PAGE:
At step 712, the thermostat 106 provides its desired temperature information to all of the TRVs 108. For example, the desired temperature information may be provided to the thermostat's RF transceiver 310 to be transmitted to each of the TRVs 108. If the TRVs 108 and the thermostat 106 are configured to operate in the broadcast mode described above, the RF transceiver 310 may transmit the desired temperature information multiple times, one for each TRV 108. Each transmission would include the unique identification number of a particular TRV 108. In this manner the thermostat 106 becomes the central temperature control for the entire house or building and all of the rooms in the house or building become set to the same temperature. In an alternative embodiment a message may be provided that causes all TRVs 108, or groups thereof, to respond to one message, thereby removing the need for repitiion for each TRV 108. Once the thermostat 106 has transmitted its desired temperature information to all of the TRVs 108, the method 700 proceeds to steps 714 and 716.

At step 714, each TRV 108 receives the desired temperature information and makes any necessary change to their corresponding radiator 114 to achieve the desired temperature.

For example, the RF transceiver 406 of the TRV 108 may receive the desired temperature information from the thermostat 106, the RF transceiver 406 may then provide the received desired temperature information to the processor 412, the processor 412 may then use the current ambient temperature received from the temperature sensor 402 to determine whether the flow of water into the boiler should be increased or decreased to achieve the new desired temperature, the processor 412 may then issue instructions to the radiator valve 404 to increase or decrease the flow of water into the radiator 114.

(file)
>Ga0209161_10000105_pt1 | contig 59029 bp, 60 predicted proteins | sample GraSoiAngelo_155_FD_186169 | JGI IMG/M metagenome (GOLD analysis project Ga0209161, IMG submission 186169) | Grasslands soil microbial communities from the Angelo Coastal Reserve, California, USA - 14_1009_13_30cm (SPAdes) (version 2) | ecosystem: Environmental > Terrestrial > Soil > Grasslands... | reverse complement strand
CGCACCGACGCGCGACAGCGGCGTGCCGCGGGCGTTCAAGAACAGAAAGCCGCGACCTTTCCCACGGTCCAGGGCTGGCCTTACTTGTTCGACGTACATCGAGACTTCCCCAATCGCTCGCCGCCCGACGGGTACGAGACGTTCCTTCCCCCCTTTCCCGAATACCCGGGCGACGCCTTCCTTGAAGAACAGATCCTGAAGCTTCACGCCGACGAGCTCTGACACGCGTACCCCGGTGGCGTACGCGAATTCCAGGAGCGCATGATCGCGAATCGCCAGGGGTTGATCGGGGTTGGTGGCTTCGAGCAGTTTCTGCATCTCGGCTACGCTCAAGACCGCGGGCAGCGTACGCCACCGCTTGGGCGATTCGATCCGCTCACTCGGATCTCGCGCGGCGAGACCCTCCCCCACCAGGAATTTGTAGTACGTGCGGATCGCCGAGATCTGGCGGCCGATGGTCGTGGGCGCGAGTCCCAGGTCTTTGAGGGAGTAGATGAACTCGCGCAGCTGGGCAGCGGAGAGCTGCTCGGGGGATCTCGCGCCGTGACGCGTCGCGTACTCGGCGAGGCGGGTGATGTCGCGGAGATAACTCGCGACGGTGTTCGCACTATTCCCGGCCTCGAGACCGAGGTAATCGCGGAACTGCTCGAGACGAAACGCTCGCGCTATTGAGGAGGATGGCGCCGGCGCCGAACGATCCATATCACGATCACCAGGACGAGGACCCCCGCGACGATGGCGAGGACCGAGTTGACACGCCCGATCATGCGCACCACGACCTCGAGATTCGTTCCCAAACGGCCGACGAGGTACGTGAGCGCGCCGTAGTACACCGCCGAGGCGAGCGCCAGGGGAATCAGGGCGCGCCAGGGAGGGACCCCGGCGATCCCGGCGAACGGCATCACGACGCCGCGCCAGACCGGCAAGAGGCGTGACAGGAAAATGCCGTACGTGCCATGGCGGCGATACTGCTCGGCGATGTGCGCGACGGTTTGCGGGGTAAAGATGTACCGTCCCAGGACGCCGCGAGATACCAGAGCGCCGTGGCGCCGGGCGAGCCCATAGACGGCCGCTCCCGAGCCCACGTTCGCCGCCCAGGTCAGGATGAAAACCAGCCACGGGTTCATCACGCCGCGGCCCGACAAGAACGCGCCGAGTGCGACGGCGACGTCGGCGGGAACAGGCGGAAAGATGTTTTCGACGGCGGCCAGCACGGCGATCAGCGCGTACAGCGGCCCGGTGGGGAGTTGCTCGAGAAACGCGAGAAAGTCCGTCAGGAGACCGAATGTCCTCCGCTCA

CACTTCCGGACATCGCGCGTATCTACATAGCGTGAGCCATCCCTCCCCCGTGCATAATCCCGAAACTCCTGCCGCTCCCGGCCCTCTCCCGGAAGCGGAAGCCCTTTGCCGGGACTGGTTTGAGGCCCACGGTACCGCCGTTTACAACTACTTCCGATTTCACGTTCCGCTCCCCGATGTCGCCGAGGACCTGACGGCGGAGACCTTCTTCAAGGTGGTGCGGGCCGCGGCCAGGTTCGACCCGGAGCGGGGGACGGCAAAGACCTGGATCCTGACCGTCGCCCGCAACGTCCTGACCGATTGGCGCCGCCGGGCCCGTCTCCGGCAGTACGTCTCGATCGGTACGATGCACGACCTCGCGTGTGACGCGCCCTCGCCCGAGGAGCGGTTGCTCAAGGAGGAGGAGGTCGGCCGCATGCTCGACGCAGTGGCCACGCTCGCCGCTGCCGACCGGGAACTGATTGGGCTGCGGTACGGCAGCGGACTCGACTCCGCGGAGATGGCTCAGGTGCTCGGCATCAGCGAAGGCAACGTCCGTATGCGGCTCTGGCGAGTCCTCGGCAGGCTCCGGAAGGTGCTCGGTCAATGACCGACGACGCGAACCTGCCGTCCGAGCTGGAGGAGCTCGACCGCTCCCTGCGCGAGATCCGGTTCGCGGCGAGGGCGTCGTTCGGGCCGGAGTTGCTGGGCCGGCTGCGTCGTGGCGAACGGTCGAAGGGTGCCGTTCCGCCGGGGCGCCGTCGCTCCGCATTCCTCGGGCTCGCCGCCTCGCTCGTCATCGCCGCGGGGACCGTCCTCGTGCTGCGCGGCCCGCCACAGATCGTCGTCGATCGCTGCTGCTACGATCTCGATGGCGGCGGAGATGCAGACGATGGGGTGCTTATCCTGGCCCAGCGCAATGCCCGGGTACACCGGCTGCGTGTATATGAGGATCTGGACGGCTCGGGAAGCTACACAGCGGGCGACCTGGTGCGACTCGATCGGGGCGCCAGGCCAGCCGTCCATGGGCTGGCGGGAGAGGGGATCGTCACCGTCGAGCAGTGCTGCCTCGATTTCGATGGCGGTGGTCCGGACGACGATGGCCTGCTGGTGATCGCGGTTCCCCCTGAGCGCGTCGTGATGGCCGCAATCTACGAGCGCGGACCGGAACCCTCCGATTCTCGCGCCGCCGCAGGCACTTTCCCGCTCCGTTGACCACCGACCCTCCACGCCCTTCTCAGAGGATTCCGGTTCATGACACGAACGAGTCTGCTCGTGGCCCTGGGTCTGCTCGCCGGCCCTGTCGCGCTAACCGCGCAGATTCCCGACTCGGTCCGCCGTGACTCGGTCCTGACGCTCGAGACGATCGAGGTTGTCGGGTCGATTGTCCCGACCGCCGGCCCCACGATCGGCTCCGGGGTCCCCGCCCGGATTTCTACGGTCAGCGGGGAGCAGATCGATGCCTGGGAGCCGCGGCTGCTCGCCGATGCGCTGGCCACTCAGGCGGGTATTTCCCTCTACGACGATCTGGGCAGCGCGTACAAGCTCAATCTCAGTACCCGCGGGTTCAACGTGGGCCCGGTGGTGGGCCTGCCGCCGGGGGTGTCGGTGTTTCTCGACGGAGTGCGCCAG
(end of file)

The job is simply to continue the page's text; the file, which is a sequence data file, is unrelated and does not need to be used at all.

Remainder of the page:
At step 716, the thermostat 106 monitors its input module 308 to determine if the user has made any changes to the desired temperature. If no changes have been made to the desired temperature, then the thermostat 106 continues to monitor the input module 308. If changes have been made to the desired temperature, then steps 708 and 712 are repeated.

Specifically, the thermostat 106 provides the new desired temperature to the relay 104 and the TRVs 108.

It will be evident to a person of skill in the art that steps 706, 708 and 712 may be performed in any order or may be performed simultaneously.

The remote server 110 may also independently detect that it is not able to communicate with the relay 104. The remote server 110 may detect that it is unable to communicate with the relay 104 after it does not receive any communications from the relay 104 over a predetermined period. For example, the relay 104 may be configured to send communications to the remote server 110 on a periodic basis. If the remote server 110 has detected that it is not able to communicate with the relay 104 and it is connected to the Internet it may send an email or other communication to the owner and/or engineer to notify them of the error condition.

Any range or device value given herein may be extended or altered without losing the effect sought, as will be apparent to the skilled person.

It will be understood that the benefits and advantages described above may relate to one embodiment or may relate to several embodiments. The embodiments are not limited to those that solve any or all of the stated problems or those that have any or all of the stated benefits and advantages.

Any reference to an item refers to one or more of those items. The term comprising' is used herein to mean including the method blocks or elements identified, but that such blocks or elements do not comprise an exclusive list and a method or apparatus may contain additional blocks or elements.